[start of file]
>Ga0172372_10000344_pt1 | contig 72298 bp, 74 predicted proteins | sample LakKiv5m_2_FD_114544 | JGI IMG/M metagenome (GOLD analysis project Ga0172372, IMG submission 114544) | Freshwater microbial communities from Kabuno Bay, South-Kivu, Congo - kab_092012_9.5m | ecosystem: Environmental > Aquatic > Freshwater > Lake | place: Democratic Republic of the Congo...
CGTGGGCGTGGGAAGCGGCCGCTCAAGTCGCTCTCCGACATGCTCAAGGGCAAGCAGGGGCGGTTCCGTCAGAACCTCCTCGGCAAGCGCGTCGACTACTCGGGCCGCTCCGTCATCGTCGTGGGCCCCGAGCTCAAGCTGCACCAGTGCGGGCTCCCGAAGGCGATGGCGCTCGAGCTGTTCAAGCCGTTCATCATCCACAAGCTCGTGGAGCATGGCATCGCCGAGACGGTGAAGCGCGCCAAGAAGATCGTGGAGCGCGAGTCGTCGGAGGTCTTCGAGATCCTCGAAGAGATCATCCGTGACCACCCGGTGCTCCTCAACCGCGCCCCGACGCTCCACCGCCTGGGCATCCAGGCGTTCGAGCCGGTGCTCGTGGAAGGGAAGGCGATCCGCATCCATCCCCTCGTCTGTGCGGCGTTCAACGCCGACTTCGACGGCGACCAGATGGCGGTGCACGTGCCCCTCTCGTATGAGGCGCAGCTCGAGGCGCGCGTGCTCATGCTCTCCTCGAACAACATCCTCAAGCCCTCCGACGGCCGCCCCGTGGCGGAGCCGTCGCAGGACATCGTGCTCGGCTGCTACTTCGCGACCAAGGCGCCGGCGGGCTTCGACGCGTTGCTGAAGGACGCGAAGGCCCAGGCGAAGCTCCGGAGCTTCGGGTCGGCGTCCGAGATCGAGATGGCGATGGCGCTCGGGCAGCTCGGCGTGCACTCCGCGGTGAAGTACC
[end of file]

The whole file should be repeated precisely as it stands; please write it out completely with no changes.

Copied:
>Ga0172372_10000344_pt1 | contig 72298 bp, 74 predicted proteins | sample LakKiv5m_2_FD_114544 | JGI IMG/M metagenome (GOLD analysis project Ga0172372, IMG submission 114544) | Freshwater microbial communities from Kabuno Bay, South-Kivu, Congo - kab_092012_9.5m | ecosystem: Environmental > Aquatic > Freshwater > Lake | place: Democratic Republic of the Congo...
CGTGGGCGTGGGAAGCGGCCGCTCAAGTCGCTCTCCGACATGCTCAAGGGCAAGCAGGGGCGGTTCCGTCAGAACCTCCTCGGCAAGCGCGTCGACTACTCGGGCCGCTCCGTCATCGTCGTGGGCCCCGAGCTCAAGCTGCACCAGTGCGGGCTCCCGAAGGCGATGGCGCTCGAGCTGTTCAAGCCGTTCATCATCCACAAGCTCGTGGAGCATGGCATCGCCGAGACGGTGAAGCGCGCCAAGAAGATCGTGGAGCGCGAGTCGTCGGAGGTCTTCGAGATCCTCGAAGAGATCATCCGTGACCACCCGGTGCTCCTCAACCGCGCCCCGACGCTCCACCGCCTGGGCATCCAGGCGTTCGAGCCGGTGCTCGTGGAAGGGAAGGCGATCCGCATCCATCCCCTCGTCTGTGCGGCGTTCAACGCCGACTTCGACGGCGACCAGATGGCGGTGCACGTGCCCCTCTCGTATGAGGCGCAGCTCGAGGCGCGCGTGCTCATGCTCTCCTCGAACAACATCCTCAAGCCCTCCGACGGCCGCCCCGTGGCGGAGCCGTCGCAGGACATCGTGCTCGGCTGCTACTTCGCGACCAAGGCGCCGGCGGGCTTCGACGCGTTGCTGAAGGACGCGAAGGCCCAGGCGAAGCTCCGGAGCTTCGGGTCGGCGTCCGAGATCGAGATGGCGATGGCGCTCGGGCAGCTCGGCGTGCACTCCGCGGTGAAGTACC